The Feds made the biggest single cut in the interest rate in more than 10 years and what happened? Well, according to an article in the New York Times, the markets “rallied for about 15 minutes, but by late Tuesday night, stocks were lower and bond yields had plummeted to previously unthinkable lows as investors sought a safe place to park their money.” The markets tumbled.
What was their plan?
What did they hope would happen? It seems they are trying to protect the world from the coronavirus and its effects on the economy.
Further, in the Times article, Fed Chair, Jerome H. Powell said, “We do recognize that a rate cut cannot reduce the rate of infection, it won’t fix a broken supply chain. We get that– we don’t think we have all the answers. If anything, containing the longer-term economic fallout may necessitate preventive actions that will weigh on near-term economic growth, like restricting air travel, closing movie theaters, shuttering factories and quarantining workers. China the initial source of the outbreak, has engaged in those types of restrictions, hurting its economy temporarily but enabling it to slow the virus’s spread.”
A different post from the New York Times said the Federal Reserve’s rate cut of half a percentage point had “momentarily delighted the stock markets. But investors soon resumed fearful selling amid the realization that cheaper money is of limited use in combating the crisis. Easier loan terms will not restart production at factories whose workers are being kept home to avoid getting or spreading the illness.”
The media coverage, the quarantines in China and other countries, the fear of travel, along with disruption of supply chains have definitely caused the current volatility in the markets. However, it is not comparable to the 2008 financial crisis, which was the last time an emergency 50-basis point rate cut was made by the Feds.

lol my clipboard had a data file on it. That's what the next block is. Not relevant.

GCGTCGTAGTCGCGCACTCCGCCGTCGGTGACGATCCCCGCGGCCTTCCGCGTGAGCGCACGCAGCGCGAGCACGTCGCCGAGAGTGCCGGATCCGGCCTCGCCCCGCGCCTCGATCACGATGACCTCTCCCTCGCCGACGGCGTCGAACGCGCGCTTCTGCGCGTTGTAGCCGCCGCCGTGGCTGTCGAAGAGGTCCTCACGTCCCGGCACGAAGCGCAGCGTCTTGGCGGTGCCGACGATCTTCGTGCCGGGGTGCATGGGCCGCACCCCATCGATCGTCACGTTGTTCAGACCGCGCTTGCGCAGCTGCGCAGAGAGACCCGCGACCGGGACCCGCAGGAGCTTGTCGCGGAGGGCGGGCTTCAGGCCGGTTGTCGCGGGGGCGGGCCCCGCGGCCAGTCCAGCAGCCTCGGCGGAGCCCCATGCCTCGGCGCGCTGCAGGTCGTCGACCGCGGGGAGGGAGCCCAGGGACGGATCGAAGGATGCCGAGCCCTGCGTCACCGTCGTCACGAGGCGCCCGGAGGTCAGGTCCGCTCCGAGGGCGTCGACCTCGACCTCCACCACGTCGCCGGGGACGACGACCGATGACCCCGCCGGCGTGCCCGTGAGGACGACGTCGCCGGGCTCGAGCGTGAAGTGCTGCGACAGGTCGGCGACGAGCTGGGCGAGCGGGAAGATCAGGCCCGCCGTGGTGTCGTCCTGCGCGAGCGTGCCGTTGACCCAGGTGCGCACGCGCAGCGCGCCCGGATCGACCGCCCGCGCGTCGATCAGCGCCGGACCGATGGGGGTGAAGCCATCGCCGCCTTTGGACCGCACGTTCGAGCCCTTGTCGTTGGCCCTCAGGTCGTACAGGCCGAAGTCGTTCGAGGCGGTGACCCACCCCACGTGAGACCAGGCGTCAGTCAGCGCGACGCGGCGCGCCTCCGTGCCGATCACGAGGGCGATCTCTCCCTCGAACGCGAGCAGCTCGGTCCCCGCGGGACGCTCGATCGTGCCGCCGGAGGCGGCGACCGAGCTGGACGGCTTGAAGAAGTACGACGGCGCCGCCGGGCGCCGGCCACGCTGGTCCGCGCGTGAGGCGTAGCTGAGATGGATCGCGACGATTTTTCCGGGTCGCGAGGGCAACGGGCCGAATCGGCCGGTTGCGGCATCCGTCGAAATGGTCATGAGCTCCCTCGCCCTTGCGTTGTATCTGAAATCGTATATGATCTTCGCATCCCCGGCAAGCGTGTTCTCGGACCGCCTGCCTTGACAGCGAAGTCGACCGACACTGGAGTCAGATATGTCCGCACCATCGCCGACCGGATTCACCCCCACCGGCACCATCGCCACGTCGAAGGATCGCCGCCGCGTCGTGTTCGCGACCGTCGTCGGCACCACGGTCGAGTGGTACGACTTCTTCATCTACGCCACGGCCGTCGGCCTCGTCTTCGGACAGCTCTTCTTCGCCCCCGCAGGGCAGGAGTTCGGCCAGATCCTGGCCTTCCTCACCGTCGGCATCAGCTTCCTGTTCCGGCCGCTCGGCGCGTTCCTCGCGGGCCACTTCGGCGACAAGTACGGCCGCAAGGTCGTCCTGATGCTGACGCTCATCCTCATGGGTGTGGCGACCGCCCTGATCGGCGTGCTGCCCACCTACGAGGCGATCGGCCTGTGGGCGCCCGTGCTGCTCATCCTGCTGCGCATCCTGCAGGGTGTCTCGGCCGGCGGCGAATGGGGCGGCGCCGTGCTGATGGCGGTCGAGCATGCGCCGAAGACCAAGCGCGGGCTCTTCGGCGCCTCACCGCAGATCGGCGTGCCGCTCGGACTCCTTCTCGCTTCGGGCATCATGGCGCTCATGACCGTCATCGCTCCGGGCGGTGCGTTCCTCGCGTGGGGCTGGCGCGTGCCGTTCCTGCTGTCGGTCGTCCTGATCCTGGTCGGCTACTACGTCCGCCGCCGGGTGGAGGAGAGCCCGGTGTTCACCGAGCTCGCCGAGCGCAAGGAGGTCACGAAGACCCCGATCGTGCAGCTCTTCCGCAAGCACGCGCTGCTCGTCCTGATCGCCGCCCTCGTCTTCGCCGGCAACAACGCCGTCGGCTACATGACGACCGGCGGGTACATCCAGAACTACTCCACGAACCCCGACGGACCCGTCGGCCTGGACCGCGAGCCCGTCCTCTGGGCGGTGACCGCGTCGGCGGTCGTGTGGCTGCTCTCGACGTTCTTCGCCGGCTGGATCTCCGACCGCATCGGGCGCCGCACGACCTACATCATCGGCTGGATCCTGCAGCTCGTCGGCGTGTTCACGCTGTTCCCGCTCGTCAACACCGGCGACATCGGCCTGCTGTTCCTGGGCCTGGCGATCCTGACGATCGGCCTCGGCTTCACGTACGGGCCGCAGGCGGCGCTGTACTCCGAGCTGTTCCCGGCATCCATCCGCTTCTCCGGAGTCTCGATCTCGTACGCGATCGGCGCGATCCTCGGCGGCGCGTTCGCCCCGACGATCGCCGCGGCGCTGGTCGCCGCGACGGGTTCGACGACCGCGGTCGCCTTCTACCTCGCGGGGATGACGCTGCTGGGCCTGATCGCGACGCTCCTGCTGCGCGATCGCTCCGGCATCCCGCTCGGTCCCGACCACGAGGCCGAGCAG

According to Treasury Secretary Steven Mnuchin, “This is going to have an impact on the short-term in the economy.”
What does the rate cut mean for you?
This is how a post on Business Insider simplified it. “Interest rates do a lot to encourage spending and saving — when rates go down, consumers are more likely to spend rather than save, and inject more money into the economy. This interest rate influences all the rest — when it’s cut, borrowing becomes cheaper and saving becomes less lucrative to encourage spending.”
“Greg McBride, chief financial officer at Bankrate told Business Insider, “You need savings for unplanned expenses no matter what. In fact, if interest rates are falling, I’d argue that’s even more of an incentive to boost your savings. Because if the economy rolls over, you want to make sure you’ve got plenty of money saved.”
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